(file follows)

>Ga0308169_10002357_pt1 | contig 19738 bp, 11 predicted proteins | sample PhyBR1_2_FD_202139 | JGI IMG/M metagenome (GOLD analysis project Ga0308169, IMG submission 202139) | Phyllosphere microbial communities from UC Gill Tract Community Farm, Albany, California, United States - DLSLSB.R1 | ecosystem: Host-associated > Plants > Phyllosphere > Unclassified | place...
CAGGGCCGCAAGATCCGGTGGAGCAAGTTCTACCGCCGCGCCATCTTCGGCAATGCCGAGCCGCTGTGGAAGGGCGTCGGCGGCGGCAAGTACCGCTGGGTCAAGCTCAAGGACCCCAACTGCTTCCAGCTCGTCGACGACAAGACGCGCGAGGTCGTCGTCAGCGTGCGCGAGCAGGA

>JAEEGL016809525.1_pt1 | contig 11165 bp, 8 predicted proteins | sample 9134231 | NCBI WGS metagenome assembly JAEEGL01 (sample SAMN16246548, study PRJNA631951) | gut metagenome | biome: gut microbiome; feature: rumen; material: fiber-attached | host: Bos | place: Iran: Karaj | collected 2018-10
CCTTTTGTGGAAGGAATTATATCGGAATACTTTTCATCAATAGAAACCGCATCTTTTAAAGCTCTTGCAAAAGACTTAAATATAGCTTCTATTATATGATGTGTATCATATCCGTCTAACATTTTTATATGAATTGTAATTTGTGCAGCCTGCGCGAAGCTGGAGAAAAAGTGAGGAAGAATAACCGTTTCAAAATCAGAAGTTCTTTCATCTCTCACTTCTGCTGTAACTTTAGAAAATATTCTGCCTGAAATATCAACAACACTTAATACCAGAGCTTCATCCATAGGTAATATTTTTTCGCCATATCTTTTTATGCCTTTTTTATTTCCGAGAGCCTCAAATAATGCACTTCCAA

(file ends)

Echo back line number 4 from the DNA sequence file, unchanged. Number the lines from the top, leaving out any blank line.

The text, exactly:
CCTTTTGTGGAAGGAATTATATCGGAATACTTTTCATCAATAGAAACCGCATCTTTTAAAGCTCTTGCAAAAGACTTAAATATAGCTTCTATTATATGATGTGTATCATATCCGTCTAACATTTTTATATGAATTGTAATTTGTGCAGCCTGCGCGAAGCTGGAGAAAAAGTGAGGAAGAATAACCGTTTCAAAATCAGAAGTTCTTTCATCTCTCACTTCTGCTGTAACTTTAGAAAATATTCTGCCTGAAATATCAACAACACTTAATACCAGAGCTTCATCCATAGGTAATATTTTTTCGCCATATCTTTTTATGCCTTTTTTATTTCCGAGAGCCTCAAATAATGCACTTCCAA